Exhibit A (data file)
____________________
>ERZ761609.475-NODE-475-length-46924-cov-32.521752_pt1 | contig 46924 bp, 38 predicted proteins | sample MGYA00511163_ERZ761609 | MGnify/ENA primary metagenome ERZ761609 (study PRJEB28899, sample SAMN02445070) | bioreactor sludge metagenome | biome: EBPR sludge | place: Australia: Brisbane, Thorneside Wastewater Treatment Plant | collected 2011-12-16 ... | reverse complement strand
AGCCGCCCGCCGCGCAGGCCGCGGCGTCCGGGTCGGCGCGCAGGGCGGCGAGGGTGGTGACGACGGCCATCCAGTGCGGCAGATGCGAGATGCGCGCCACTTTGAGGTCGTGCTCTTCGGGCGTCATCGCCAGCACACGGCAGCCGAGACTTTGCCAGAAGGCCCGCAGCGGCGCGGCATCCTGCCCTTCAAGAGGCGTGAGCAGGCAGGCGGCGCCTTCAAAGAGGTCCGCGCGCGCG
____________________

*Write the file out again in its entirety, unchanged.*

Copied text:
>ERZ761609.475-NODE-475-length-46924-cov-32.521752_pt1 | contig 46924 bp, 38 predicted proteins | sample MGYA00511163_ERZ761609 | MGnify/ENA primary metagenome ERZ761609 (study PRJEB28899, sample SAMN02445070) | bioreactor sludge metagenome | biome: EBPR sludge | place: Australia: Brisbane, Thorneside Wastewater Treatment Plant | collected 2011-12-16 ... | reverse complement strand
AGCCGCCCGCCGCGCAGGCCGCGGCGTCCGGGTCGGCGCGCAGGGCGGCGAGGGTGGTGACGACGGCCATCCAGTGCGGCAGATGCGAGATGCGCGCCACTTTGAGGTCGTGCTCTTCGGGCGTCATCGCCAGCACACGGCAGCCGAGACTTTGCCAGAAGGCCCGCAGCGGCGCGGCATCCTGCCCTTCAAGAGGCGTGAGCAGGCAGGCGGCGCCTTCAAAGAGGTCCGCGCGCGCG